Two mysteries confound planners who purchase single-premium immediate annuities (SPIAs) for their clients: Why does the present value of a SPIA often exceed its cost, and why do equity allocations appear to increase when a SPIA is purchased? Unlocking those mysteries requires advisors to use a different framework – based on the household balance sheet – for the withdrawal phase of retirement.

Building a retirement income strategy requires more than just deciding on a withdrawal rate for a client's financial assets. The client’s entire household balance sheet must be considered, matching assets (human, social and financial) to liabilities (essential and discretionary expenses). A crucial aspect is monitoring the present value of income from single-premium immediate annuities (SPIAs).

I’ll show how those mysteries are solved in the context of a household balance sheet, but first let’s look at how advisors can determine the present value of a SPIA.

Quantifying the present value of a SPIA

Innovative thinking on the topic of retirement income has come from the Retirement Income Industry Association (RIIA). The association establishes the household balance sheet as the central point from which advisors develop retirement income options for their clients. On the asset side, a client’s balance sheet includes not just financial assets, but also social and human capital, such as continued part-time employment and Social Security benefits.

Many individuals tend to shy away from purchasing SPIAs because they prefer to see assets appearing on their financial statements. This feels tangible and real to them. When they annuitize, it is as if their financial assets have been replaced by a much more abstract notion of a guaranteed income stream.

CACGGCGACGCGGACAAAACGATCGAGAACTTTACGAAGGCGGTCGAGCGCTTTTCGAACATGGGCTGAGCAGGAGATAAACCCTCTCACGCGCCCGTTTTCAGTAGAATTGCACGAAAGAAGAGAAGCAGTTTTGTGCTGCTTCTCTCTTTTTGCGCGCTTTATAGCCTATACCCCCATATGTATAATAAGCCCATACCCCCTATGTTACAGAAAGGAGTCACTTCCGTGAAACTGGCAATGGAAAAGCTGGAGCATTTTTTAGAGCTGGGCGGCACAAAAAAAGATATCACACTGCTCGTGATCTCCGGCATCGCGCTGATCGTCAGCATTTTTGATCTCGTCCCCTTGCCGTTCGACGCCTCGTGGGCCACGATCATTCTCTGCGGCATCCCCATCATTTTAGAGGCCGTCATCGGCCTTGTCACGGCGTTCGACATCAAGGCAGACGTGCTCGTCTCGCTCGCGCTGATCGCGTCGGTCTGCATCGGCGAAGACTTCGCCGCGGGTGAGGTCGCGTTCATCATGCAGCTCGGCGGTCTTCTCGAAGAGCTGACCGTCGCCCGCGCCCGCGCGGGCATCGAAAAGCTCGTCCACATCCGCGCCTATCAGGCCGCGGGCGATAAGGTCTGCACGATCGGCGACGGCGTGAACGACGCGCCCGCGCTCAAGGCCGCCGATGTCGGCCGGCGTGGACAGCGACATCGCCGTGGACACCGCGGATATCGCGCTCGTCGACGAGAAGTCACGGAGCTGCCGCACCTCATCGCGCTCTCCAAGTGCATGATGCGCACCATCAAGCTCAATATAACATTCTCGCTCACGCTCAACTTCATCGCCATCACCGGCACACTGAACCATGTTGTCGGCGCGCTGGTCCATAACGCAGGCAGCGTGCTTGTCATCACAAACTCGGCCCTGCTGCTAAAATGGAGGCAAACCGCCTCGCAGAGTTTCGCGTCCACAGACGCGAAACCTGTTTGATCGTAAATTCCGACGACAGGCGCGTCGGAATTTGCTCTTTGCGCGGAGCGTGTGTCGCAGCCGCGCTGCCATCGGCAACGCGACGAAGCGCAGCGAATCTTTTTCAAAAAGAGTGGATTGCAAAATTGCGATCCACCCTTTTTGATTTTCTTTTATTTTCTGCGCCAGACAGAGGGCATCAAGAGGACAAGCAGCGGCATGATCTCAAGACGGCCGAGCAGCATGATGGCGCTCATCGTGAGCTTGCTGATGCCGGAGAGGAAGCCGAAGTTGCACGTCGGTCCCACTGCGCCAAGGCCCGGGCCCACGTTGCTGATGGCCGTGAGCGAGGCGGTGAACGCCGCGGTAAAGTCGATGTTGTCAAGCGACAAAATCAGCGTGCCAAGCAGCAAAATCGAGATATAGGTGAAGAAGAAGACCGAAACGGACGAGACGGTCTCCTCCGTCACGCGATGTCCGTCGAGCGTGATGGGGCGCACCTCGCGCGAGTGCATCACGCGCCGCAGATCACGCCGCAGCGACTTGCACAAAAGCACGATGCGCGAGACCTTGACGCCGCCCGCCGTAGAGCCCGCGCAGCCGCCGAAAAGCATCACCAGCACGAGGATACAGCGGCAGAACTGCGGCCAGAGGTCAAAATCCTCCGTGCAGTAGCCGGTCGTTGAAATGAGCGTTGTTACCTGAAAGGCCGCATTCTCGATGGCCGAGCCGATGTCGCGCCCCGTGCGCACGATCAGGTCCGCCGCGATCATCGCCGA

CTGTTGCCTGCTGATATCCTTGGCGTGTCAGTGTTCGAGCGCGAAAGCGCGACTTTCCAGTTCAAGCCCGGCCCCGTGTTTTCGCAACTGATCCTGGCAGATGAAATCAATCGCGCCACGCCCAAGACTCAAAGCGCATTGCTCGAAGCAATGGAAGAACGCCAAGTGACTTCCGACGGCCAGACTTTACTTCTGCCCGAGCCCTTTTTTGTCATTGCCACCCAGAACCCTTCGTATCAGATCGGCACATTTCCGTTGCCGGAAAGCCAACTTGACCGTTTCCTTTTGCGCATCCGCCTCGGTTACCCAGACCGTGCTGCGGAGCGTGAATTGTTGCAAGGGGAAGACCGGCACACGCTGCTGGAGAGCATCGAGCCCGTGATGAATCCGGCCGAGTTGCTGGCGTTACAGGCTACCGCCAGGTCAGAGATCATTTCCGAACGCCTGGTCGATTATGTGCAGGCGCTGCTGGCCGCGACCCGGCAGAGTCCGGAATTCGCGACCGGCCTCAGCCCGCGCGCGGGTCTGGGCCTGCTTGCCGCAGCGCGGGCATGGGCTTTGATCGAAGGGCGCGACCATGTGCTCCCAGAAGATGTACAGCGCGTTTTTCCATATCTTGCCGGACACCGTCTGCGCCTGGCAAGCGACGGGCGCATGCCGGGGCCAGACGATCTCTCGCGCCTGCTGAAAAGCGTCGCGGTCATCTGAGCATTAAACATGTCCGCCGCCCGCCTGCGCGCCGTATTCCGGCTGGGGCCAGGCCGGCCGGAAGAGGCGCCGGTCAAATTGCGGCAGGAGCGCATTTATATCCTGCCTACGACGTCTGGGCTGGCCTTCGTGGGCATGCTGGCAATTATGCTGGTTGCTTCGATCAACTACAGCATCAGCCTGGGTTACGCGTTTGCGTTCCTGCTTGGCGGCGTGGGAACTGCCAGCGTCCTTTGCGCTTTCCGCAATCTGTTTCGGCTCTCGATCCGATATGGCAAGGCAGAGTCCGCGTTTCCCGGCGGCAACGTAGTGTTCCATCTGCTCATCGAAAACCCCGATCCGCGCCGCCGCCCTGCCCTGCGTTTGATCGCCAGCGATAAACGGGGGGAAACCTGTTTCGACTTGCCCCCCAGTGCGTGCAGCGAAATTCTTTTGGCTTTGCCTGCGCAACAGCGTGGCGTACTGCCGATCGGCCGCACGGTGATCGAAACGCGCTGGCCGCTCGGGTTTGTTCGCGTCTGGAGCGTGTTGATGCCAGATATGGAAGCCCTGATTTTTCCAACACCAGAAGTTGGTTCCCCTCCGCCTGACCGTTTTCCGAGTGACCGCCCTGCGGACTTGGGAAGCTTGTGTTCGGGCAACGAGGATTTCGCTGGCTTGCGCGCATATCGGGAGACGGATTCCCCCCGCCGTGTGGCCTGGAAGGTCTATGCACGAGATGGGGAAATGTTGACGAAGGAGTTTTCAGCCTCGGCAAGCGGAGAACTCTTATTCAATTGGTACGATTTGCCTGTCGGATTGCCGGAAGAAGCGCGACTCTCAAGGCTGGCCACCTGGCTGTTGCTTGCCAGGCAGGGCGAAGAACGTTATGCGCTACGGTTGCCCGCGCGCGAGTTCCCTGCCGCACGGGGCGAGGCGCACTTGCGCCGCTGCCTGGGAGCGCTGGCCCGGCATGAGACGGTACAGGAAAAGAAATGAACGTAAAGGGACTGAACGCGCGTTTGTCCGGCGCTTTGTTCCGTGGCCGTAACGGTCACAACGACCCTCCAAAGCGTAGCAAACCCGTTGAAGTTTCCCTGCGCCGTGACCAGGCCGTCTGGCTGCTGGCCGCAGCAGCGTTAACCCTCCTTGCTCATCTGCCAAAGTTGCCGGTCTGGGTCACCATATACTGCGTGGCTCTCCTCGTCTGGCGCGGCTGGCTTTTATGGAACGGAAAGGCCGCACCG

Many clients have difficulty quantifying the full value of a guaranteed income stream, and they don't think of it as part of their balance sheets. How much is a guaranteed income stream of $10,000 per year for life worth? Clients may be hard-pressed to give an answer, but actuaries can. Their answers provide a basis for valuing SPIAs.

As a refresher for how this works, Table 1 provides a set of calculations for a guaranteed income for life owned by a 65-year-old male. We need two key pieces of information to calculate its present value. First, we require a reasonable discount rate with similar risk characteristics as the annuity payments. Intuitively, the payments received in the future are worth less than the payments received sooner, because if we had the income today we would be able to invest it in an asset earning the discount rate, which would grow to provide the same future income as the annuity payment. Table 1 is created using a 2% discount rate and shows the discounted values of the future income stream.